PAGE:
Episode #1067: Award-winning Executive Coach and Founder of TEC in Eastern Canada, Peter Buchanan, shares his journey to executive coaching from former leadership and executive roles, his experience with Pat Hyndman, insight he gained from starting TEC in Eastern Canada, and his perspective on the metaphor of knowing what’s in our own waters before we focus on going to Mars.
About Peter Buchanan
Peter Buchanan is an award-winning Executive Coach, Founder of TEC in Eastern Canada, National Director of Chair Development at TEC Canada, and President of Management Transitions. Peter has practiced executive coaching for over 30 years with TEC Canada and was awarded the Chairman of the Year Award in 2008 and 2010. In 2014, he received the Don Cope Award, given to only one chair worldwide per year.
Peter started his journey to executive coaching as the Senior Vice President of Extendicare Ltd. He then held several leadership and executive positions. At Royal Rhodes University, he designed and presented their original leadership residency for the MBA program. Today, Peter continues his executive coaching practice and support for helping business leaders in his role as President of Management Transitions. Peter has a passion for lifelong learning and helping others succeed in life and business.
The call to coaching
When discussing Peter’s journey to executive coaching and founding TEC in Eastern Canada, Severin asks Peter, “Some people say that there’s a call to this type of thing. Have you felt that and what would that be?” Peter explains that one of his previous clients had joined TEC and said it was “the greatest thing.” Over a short period of time, Peter started to see beneficial changes in this client and his leadership. Peter states that he “could see his growth and development.” Eventually, his client introduced him to the owner of TEC Canada, Dr. Lynn Tanner. After meeting with Dr. Tanner, Peter began his involvement with TEC Canada. Peter shares that his call to coaching was that coaching fed his “sense of purpose.” He explains that “it was feeding… what I wanted to do with my life, and that was help other people… I’ve stayed with it ever since. “
Moving from “human doing to human being”
In response to learning about a difficult season of learning in Peter’s life, Severin asks, “when was the point you recognized you moved from being a human doing to being a human being?” Peter shares that “it was probably after my life collapsed… My initial reaction to that was to blame everybody else for me… My journey of inward reflection and self-analysis really began then… I started to recognize that I had a big piece in all the challenges that I brought onto myself… I became a far better human being in the process.” Severin comments and states that these difficult seasons in life “are precious learnings” that build who “we are today.”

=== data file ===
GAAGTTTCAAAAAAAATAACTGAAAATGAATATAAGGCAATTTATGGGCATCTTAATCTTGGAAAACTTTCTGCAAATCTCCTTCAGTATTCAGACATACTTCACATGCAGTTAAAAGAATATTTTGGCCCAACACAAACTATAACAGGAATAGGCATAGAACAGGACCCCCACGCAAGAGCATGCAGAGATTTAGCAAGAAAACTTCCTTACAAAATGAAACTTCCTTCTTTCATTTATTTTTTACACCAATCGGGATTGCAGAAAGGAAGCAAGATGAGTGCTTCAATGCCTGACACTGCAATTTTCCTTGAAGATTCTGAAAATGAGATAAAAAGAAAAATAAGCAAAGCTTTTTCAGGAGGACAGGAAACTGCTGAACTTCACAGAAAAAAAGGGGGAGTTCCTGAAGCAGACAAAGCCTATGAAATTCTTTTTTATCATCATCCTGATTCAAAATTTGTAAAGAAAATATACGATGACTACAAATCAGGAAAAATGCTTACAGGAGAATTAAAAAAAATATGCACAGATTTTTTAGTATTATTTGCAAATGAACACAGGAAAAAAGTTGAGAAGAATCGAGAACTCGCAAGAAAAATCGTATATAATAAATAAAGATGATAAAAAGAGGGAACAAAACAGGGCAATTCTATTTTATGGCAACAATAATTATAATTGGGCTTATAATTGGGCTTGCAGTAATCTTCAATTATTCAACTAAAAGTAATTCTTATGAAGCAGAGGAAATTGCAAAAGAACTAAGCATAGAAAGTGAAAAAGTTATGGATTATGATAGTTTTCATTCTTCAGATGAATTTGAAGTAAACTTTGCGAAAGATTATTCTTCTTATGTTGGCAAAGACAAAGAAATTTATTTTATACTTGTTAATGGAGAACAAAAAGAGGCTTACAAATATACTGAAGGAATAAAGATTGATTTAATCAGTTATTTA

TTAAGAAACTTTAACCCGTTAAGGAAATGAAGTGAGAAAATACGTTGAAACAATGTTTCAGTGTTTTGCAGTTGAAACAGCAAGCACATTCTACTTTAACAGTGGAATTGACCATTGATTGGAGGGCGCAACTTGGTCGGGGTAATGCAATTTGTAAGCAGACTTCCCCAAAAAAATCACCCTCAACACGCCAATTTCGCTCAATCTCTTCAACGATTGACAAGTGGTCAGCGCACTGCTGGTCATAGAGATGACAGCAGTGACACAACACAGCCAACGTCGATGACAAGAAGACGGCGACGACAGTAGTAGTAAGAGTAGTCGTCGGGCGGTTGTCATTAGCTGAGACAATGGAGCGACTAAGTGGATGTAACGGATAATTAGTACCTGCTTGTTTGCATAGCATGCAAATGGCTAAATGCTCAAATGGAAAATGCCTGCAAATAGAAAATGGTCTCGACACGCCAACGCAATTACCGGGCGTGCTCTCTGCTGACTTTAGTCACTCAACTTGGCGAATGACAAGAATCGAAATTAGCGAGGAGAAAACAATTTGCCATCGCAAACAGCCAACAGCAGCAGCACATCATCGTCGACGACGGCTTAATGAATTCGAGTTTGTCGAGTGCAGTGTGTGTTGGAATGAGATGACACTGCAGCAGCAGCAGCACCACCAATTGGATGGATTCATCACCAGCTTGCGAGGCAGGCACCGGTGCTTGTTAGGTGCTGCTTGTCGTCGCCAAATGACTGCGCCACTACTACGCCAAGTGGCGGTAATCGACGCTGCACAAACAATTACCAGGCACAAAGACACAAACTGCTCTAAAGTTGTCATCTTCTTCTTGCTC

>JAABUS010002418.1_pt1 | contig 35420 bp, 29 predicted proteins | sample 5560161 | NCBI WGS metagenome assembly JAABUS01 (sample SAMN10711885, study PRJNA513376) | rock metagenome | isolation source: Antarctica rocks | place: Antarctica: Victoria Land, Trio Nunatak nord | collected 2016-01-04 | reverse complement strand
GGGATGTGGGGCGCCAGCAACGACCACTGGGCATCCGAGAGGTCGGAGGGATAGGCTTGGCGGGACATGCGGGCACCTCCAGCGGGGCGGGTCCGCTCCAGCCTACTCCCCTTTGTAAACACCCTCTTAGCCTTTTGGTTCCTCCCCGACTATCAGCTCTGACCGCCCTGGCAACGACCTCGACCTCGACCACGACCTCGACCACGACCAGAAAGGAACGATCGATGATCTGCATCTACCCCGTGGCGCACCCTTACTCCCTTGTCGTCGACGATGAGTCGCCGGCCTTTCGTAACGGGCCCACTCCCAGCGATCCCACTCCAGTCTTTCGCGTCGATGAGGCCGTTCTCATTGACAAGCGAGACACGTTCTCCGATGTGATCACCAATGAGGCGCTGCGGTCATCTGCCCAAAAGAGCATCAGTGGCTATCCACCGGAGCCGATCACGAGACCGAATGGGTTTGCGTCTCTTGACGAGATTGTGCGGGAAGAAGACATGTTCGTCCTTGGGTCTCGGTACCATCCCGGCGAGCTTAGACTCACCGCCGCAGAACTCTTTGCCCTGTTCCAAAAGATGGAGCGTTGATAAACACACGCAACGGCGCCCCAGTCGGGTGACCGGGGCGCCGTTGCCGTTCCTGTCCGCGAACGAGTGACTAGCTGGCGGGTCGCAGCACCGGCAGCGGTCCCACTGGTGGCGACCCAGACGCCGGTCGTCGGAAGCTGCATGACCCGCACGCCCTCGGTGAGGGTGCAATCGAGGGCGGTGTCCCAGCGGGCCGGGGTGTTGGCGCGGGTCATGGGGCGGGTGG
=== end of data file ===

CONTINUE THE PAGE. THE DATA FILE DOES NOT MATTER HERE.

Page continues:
Building TEC in Eastern Canada
When starting his first TEC group in Eastern Canada, Peter learned from Pat Hyndman. Peter notes that Pat shared the importance of being in a peer group of 100 to 150 people and “stand[ing] by the door and collect[ing]” the audience’s business cards. Peter put this advice to use after a presentation by Pat and signed “the first 10 or 12 people” onto his TEC group. Today, Peter is the National Director of Chair Development with TEC in Eastern Canada. In this position, Peter helps TEC Chairs know “how to do the work” to launch their first peer groups, the power of “issue processing,” and the importance of asking questions rather than giving advice.
To help others
When asked what his “why” is, Peter shares that his “why” has changed with time. Early in his career, he wanted to “explore and express man’s connection to the whole.” However, today his “why” is “real simple.” His “why” is to “help others.” Peter explains that his best days as a coach are those when he feels that he “made a breakthrough” with a client and that they “went deeper in their self-knowledge.”
A life of learning
Peter Buchanan has a passion for living a life of learning. He shares that it is important to always be “exploring new areas and looking at new ideas and thinking about things.” This applies to learning outside of executive coaching and business as well. Peter shares that he and his son enjoy scuba diving, so he decided to take a marine biology course to learn more about the reefs he was seeing. In his coaching practice, he is also continually learning. He explains that in his coaching, he learns “so much about myself and about other people” as he listens to, and learns, from his members. Severin comments on how vast the ocean is and how there is still so much more to learn about the planet yet “as a society,” we are more focused on “going to Mars” when “we don’t even know what’s in our own waters.” He states that perhaps this is a metaphor for how “many of us want to look outward, but we don’t look inward.”
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